The Clown: Year One, Part Five
“I swear I saw him.”
April Gardener rolled her eyes. She had several good reasons to keep Mike Bishop around, but brains and nerve were not among them. “You didn't see anything, idiot.”
“He was standing in the corner. I saw him.” Mike was carrying the lion's share of the take. He was a big boy and that helped him earn his keep.
“And I didn't.” April wished she had parked closer. She was afraid a car parked behind the pawn shop would attract attention, but they were in and out so quick that it would not have mattered.
“They say he walks through shadows. He's there one minute and gone the next. That's how he works.”
“Damn it, Mike. He's convinced knuckledraggers like you he can walk through shadows. It's all a show, a gimmick. That's how he really works.”
She clicked her key chain fob and the trunk of her car opened ahead of them. Mike threw his bags of loot into the trunk, and something in one of the bags broke.
“God damn it! That better not be something expensive.”
Mike looked down at his feet. “Sorry.”
“Just get in the car.”
Mike screamed in terror. April drew her 9mm automatic from the holster at the small of her back.
“I saw him.”
“In that window.” Mike pointed to a nearby door that had a small diamond shaped window.
“The hell you did.”
“He winked at me.”
“Great, he thinks your cute.” April holstered her gun. “Just get in the car.”
“No. No way. He's going to be waiting in there for us.”
“You said he was over there.”
“That's. How. He. Works.”
April drew her gun again and aimed it at Mike. “Get you're corn fed ass in the fucking car or I swear to fucking god I'll wear your tiny little balls on my goddamn motherfucking charm bracelet.”
Mike got in the car. So did April. Soon they were driving away fast enough to put distance between them and the crime scene, but not so fast as to look like they were doing that. Mike kept turning on the dome light and checking the back seat.
“Anyone back there?” April asked.
“No. I guess not.”
“We're fine. Nobody saw us.”
“Yeah, maybe you're right.”
Keeping an eye on the road and one hand on the wheel, April squeezed Mike's hand.
“Sorry I threatened to shoot you. That wasn't cool.”
“It's okay. You were just pumped up with adrenaline and I was being a pain in the ass.”
April laughed. “Damned right.”
They drove in silence for a few blocks.
“Listen, we can just go back to Indiana if you want.”
Mike shook his head. “No. This is important to you. This is your dream. We're staying here.”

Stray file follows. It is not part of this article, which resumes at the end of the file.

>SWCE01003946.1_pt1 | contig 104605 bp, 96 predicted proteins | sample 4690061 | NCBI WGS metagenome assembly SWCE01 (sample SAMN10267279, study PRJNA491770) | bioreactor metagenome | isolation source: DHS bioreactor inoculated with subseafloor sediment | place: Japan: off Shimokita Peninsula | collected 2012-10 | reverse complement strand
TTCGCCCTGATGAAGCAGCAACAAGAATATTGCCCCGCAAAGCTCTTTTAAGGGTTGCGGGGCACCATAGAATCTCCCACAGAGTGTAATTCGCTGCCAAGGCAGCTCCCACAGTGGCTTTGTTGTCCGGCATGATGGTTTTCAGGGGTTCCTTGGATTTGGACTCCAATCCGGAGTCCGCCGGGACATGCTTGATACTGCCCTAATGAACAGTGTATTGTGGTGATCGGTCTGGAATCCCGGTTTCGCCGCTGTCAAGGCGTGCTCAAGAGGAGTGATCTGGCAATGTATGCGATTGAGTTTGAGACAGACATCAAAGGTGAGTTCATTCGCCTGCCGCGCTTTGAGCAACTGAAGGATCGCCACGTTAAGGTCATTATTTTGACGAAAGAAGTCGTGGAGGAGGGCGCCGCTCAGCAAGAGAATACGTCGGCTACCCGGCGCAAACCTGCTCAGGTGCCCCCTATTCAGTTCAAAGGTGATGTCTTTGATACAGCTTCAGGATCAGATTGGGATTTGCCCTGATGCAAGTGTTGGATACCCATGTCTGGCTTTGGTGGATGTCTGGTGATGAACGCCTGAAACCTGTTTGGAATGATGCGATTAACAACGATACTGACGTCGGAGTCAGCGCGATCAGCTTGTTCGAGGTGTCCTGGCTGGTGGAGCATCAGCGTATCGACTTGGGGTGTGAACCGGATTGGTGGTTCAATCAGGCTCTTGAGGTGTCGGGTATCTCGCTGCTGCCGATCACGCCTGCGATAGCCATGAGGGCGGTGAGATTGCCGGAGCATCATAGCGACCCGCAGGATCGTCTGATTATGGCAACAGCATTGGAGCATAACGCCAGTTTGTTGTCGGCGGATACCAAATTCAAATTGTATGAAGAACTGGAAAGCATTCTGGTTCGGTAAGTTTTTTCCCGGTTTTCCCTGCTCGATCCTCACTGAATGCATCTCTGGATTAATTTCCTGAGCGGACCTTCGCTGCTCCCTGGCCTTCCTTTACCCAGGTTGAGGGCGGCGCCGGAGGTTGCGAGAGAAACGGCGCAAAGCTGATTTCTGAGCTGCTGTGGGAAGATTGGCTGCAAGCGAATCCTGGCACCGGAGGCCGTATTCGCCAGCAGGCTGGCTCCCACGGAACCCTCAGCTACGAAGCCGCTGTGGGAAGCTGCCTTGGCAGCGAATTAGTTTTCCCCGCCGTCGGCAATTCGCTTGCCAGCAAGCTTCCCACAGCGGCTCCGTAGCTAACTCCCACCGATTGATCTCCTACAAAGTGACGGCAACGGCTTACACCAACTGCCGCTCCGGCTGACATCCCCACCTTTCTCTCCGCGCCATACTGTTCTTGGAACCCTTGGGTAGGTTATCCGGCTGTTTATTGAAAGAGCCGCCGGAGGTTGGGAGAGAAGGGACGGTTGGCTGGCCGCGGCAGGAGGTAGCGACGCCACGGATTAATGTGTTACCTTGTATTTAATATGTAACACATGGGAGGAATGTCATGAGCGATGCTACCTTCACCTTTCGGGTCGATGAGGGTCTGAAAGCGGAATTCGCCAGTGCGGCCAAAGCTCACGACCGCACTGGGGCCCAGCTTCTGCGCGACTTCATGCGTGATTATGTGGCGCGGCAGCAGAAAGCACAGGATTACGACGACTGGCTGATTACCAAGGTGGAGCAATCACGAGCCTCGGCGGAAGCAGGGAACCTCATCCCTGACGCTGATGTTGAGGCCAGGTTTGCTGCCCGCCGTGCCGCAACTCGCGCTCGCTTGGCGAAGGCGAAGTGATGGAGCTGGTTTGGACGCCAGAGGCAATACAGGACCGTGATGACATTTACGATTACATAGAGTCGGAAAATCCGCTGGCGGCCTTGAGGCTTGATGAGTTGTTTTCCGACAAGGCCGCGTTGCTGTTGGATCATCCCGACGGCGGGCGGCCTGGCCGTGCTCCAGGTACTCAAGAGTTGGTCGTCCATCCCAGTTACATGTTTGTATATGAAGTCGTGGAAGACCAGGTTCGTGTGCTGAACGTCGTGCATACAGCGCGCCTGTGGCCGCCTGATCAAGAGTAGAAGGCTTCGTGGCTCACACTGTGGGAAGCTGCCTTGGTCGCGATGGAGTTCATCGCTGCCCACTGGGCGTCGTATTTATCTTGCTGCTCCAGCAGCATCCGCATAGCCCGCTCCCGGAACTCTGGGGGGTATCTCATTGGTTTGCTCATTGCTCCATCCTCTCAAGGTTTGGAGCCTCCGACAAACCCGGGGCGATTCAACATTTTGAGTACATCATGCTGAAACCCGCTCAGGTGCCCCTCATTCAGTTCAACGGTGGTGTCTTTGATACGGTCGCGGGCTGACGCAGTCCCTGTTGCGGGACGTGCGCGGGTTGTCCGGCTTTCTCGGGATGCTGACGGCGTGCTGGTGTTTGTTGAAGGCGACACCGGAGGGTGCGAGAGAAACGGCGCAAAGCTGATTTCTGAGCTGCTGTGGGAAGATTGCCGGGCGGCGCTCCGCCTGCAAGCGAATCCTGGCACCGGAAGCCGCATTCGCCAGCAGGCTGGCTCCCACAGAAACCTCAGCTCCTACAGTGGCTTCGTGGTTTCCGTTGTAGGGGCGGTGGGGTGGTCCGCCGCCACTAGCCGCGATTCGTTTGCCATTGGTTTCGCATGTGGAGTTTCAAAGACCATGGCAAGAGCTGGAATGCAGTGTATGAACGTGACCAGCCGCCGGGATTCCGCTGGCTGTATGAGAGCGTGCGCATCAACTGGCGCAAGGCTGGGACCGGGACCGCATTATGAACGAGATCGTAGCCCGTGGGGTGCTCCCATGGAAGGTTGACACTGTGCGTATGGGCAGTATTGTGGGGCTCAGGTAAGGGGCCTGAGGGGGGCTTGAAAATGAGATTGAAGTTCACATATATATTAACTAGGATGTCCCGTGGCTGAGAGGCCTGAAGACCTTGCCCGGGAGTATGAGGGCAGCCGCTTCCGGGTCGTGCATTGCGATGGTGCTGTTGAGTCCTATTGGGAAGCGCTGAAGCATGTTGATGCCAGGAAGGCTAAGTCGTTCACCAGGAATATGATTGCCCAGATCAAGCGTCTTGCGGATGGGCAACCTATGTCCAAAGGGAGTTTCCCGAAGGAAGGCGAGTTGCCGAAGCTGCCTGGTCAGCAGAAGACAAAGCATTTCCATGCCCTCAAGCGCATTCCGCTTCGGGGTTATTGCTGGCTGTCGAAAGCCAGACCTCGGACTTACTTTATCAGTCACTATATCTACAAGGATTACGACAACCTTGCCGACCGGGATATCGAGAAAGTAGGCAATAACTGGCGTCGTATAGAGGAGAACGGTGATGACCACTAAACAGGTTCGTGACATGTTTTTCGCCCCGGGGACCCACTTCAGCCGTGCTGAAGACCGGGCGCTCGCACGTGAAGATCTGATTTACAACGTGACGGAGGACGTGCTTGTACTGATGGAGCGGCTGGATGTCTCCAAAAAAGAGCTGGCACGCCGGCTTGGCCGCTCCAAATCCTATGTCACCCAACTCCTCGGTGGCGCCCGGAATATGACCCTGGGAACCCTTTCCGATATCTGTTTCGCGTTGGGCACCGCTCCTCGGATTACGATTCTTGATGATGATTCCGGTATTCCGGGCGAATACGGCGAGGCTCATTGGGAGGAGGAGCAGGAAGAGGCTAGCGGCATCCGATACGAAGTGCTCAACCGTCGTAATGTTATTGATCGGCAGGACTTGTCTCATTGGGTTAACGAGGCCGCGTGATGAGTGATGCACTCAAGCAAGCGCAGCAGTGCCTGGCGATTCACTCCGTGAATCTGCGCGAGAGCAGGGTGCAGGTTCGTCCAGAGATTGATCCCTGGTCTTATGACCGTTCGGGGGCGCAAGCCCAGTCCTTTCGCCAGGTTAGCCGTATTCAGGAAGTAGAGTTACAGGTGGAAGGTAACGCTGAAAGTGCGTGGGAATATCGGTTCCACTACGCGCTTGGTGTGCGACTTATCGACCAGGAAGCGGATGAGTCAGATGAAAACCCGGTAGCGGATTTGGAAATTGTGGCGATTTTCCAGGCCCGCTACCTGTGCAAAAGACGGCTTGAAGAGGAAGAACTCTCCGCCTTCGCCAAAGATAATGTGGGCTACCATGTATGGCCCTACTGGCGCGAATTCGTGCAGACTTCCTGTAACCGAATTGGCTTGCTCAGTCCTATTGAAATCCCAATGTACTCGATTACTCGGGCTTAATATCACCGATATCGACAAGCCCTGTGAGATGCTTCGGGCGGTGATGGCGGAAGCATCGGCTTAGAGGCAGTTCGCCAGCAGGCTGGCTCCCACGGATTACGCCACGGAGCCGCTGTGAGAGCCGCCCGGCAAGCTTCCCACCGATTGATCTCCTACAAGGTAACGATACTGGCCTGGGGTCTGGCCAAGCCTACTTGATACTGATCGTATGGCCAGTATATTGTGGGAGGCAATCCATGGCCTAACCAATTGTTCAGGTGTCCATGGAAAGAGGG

April gave Mike a smile. “We did good tonight. We should celebrate. What do you feel like for dinner?”
“Mexican okay with you?”
“Yeah, I could do Mexican.”
“Actually, I'm in the mood for cheese fries,” a voice in the back seat said.
Mike turned around while April checked the rear view mirror. The Clown was seated in the middle of the back seat smiling a smile that would have seemed inviting on any other face. His face pulsed with bands of light and shadow as they continued down the street. It gave him a macabre fun house appearance. April and Mike both decided to scream.
“I mean, Mexican is cool, but I had that for lunch,” the Clown said, sticking his head into the front seat area, “and I'm seriously craving liquidy cheese-like substance.”
April and Mike kept screaming and April, blind with panic, was having trouble keeping control of the car. They ran a red light and got the attention of a police car which then gave chase.
“Damn it,” the Clown said. “If we take those guys along it's just going to be donuts and coffee.”
April slammed on the brakes. The car had barely come to a stop before April and Mike spilled out and ran toward the police car with their hands in the air. Before long they were laying on the ground with their cuffed hands behind them. The police checked out the car. They found the stolen goods, but they found no trace of the Clown.
The Clown stood in the cover of a nearby doorway and watched. He thought he should have a calling card to leave behind in cases like this. It would have been cool to have left a balloon animal in the back seat, but they were noisy and a bitch to make. He would have to give it some thought.
An old homeless man walked up to the Clown. A powerful odor of liquor wafted off of him as did many other odors of competing strength. “I'd like a regular cheeseburger, please.”
“I'm not that kind of clown, pop.”
“With cheese. A regular cheeseburger... with cheese.”
The Clown had to smile at that. “That does sound kind of good.”
A short time later, the Clown and his new friend were sitting in a Steak & Shake enjoying their cheeseburgers with cheese, cheese fries, and chocolate shakes as a crowd gathered outside the window to gawk.